From there, it took off. We have over 180 members signed up to our meetup group and it is growing fast. We have had three monthly sessions as of early January 2018 and our fourth is lined up for two weeks from today. We have over 20 people who have made it to two or more of the sessions.
I guess we struck a nerve.
For our second session, we invited Professor James Heyman to speak and thought, hey, since he’s here, why don’t we interview him and make a podcast out of it. Thus, our Behavioral Grooves podcast was born. Tim and I both loved that so much that we decided that we didn’t want to wait for the next Behavioral Grooves session to record our next one – so we started to invite people and interview them – both live and over the internet.
To date, we have seven interviews recorded and three more in the works. These podcasts mirror the Behavioral Grooves sessions in that they are conversational in nature where we geek out over behavioral science and how we can apply behavioral science insights into our daily work and lives.
They have been a blast!
In reflecting on this, it appears to me that these two outlets provide us with a way of both learning and sharing. We want to be advocates for good, ethical use of behavioral science. We believe that there is much to learn and we can improve our work and lives by understanding and by applying these principles in a thoughtful and deliberate manner.
We also realized that we love the community that this is creating. A community of curious minds who are interested in science and the application of that science. A community of people that we can bounce ideas off of. A community of people that can push us to think about things from new perspectives.
This is ultimately what we have been building and hope that it grows and provides a place and outlet for others, as well as ourselves.
If you are ever in Minneapolis on the third Thursday of the month – please come and join us at our meetup (find out more info here) and if you can’t make that, please listen in to our podcasts (click here to find the latest).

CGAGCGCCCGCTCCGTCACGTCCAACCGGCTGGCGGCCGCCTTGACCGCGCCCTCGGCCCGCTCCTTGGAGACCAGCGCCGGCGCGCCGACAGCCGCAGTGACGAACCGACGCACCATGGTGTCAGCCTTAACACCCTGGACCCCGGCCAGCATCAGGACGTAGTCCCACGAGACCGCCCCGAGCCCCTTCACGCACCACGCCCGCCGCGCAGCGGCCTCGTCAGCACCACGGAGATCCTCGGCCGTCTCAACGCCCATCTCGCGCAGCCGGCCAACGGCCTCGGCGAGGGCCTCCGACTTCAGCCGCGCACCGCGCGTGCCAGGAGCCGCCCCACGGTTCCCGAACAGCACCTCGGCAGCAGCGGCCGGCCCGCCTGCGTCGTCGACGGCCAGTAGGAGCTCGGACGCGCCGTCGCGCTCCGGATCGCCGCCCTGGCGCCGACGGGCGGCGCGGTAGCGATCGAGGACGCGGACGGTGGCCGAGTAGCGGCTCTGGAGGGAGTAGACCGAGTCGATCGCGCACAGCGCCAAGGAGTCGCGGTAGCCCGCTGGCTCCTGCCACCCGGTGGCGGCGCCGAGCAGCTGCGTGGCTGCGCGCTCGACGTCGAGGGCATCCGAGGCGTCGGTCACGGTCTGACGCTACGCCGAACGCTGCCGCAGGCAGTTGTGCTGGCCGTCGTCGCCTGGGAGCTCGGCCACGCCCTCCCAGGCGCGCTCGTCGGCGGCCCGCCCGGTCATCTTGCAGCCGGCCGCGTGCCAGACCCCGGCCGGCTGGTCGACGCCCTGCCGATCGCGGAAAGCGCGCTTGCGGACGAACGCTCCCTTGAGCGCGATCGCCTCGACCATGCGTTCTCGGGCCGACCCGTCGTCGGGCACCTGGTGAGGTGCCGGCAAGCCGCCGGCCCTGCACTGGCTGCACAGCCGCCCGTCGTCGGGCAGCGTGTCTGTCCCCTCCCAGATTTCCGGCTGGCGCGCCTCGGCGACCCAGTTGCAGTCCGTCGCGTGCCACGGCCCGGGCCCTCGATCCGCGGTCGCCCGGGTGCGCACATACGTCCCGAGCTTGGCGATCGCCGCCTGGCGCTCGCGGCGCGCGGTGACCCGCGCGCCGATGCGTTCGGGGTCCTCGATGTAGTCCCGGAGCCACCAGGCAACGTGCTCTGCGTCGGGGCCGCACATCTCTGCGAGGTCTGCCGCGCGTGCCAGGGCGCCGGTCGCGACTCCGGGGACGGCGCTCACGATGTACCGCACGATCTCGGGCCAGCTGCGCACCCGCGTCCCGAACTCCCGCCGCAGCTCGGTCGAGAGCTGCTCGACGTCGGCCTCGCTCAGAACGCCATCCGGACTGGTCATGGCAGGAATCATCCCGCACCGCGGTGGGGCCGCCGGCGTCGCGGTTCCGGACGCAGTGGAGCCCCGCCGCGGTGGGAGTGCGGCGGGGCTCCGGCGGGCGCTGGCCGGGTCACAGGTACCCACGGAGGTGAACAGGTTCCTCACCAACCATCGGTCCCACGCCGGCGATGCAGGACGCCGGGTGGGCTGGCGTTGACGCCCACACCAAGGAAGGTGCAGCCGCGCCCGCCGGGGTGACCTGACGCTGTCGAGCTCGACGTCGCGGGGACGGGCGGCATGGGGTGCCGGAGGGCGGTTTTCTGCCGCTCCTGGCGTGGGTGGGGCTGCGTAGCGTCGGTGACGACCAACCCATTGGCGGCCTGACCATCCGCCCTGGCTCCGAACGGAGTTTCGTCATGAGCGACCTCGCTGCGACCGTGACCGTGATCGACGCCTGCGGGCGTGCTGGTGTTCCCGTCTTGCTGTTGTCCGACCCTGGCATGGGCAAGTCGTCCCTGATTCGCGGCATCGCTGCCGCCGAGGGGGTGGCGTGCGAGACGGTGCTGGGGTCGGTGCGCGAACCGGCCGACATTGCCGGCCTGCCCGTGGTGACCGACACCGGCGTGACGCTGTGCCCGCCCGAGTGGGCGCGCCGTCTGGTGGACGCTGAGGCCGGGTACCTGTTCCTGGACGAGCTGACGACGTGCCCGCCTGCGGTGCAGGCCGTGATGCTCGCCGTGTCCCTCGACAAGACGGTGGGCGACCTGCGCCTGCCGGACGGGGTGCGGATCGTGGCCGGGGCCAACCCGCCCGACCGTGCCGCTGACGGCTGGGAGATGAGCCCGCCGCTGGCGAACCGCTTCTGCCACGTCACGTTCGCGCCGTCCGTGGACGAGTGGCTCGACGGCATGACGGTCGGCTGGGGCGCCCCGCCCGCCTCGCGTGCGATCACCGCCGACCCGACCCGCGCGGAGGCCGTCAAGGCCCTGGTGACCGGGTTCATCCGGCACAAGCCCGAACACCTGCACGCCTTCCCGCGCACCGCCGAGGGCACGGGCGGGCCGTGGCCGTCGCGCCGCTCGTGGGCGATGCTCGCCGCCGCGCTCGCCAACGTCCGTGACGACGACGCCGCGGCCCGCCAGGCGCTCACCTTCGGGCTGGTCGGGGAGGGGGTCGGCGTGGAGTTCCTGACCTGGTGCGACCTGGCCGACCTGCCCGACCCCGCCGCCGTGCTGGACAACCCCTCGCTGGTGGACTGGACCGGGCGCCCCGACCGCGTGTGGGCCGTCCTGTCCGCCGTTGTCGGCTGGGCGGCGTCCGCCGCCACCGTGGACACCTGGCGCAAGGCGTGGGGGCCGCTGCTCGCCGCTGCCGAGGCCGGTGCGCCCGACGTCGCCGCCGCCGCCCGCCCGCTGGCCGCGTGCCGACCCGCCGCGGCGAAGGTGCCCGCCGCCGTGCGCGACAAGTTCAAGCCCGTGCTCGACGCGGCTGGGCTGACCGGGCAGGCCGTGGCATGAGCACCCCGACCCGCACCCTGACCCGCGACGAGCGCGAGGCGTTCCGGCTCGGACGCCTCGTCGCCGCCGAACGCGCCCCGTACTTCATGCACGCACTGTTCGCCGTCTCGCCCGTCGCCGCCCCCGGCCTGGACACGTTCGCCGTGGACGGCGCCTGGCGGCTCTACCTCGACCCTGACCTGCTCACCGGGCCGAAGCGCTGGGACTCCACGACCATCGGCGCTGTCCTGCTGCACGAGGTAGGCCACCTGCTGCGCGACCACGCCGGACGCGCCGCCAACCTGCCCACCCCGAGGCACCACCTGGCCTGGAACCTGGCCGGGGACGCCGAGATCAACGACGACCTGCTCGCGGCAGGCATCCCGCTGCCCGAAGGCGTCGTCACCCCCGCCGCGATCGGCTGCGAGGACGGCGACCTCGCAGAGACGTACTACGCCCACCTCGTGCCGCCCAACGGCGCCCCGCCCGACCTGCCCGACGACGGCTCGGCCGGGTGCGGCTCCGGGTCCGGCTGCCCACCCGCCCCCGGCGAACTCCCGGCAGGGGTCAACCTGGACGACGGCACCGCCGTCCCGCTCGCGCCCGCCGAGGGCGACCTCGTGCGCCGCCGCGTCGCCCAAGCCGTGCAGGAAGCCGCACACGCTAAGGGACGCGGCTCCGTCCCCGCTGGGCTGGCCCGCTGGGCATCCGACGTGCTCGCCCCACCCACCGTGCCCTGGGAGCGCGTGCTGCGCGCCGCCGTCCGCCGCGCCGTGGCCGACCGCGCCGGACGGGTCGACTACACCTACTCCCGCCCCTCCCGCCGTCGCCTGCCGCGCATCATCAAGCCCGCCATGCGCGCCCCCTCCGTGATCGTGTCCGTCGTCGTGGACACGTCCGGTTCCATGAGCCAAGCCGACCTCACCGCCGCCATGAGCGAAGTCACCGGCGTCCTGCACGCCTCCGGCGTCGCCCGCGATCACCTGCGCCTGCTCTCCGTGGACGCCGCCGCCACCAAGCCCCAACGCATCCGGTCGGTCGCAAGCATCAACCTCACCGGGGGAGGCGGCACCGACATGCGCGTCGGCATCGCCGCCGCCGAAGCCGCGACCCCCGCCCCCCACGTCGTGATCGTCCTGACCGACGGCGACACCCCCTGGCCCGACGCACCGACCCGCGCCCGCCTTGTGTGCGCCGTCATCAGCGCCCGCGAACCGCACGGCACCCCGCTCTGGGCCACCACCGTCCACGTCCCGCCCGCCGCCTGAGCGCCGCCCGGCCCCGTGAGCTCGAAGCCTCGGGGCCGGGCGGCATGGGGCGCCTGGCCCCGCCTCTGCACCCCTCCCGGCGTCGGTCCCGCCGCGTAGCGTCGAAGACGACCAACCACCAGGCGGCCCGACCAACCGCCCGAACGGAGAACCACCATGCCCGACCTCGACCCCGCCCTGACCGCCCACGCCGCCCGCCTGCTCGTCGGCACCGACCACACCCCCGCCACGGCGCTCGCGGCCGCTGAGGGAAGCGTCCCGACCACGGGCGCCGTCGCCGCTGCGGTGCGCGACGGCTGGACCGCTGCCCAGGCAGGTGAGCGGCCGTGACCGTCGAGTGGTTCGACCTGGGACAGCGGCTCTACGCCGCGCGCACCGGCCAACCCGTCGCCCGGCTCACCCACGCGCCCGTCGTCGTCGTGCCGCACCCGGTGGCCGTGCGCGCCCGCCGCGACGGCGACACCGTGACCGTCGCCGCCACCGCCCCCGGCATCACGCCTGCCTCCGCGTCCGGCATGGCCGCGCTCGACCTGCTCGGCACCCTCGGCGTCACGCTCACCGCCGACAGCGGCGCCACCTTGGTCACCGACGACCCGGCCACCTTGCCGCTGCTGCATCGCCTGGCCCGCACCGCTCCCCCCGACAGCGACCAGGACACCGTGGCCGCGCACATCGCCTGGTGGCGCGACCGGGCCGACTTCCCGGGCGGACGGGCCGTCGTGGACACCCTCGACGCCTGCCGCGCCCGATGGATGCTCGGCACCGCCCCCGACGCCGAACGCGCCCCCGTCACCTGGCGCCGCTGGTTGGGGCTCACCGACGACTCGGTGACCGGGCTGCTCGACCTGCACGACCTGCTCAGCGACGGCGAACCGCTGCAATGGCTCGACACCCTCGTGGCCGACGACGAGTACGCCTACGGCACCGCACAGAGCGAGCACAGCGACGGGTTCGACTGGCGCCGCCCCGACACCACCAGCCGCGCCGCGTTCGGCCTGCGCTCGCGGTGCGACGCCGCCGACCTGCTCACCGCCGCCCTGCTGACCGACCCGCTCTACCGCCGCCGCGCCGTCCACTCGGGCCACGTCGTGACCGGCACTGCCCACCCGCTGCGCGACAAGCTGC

Sometimes, it is the unexpected things that can inspire us.
I remember ripping this ad out of a magazine. I pulled it out and taped it on the wall next to my computer. It was the right time, the right moment in my life for this particular message. I had decided to quit my job and start a company.
Those first few months of going off on my own were scary. No steady paycheck. No insurance. Having just enough money in the bank to survive for three months. This message was one that helped inspire me to keep going.
To not let my fears stand in the way of my hopes.
To try something I never tried before.
To risk it.
To just do it.
Sometimes we need that inspiration. Words can create emotional appeals that grab us and don’t let go. Words can tug at the heart. They can move us to think in new ways. To explore new options.
Over the past few years, we have seen a shift in how organizations value their internal communications. In the past, employee focused communications were often an afterthought. Companies would spend significant time, effort and money on developing out their incentive plans, making sure they were designed to drive the right behaviors and performance, only to communicate it to the field in an e-mail with a 30-page, single-spaced legal contract attached.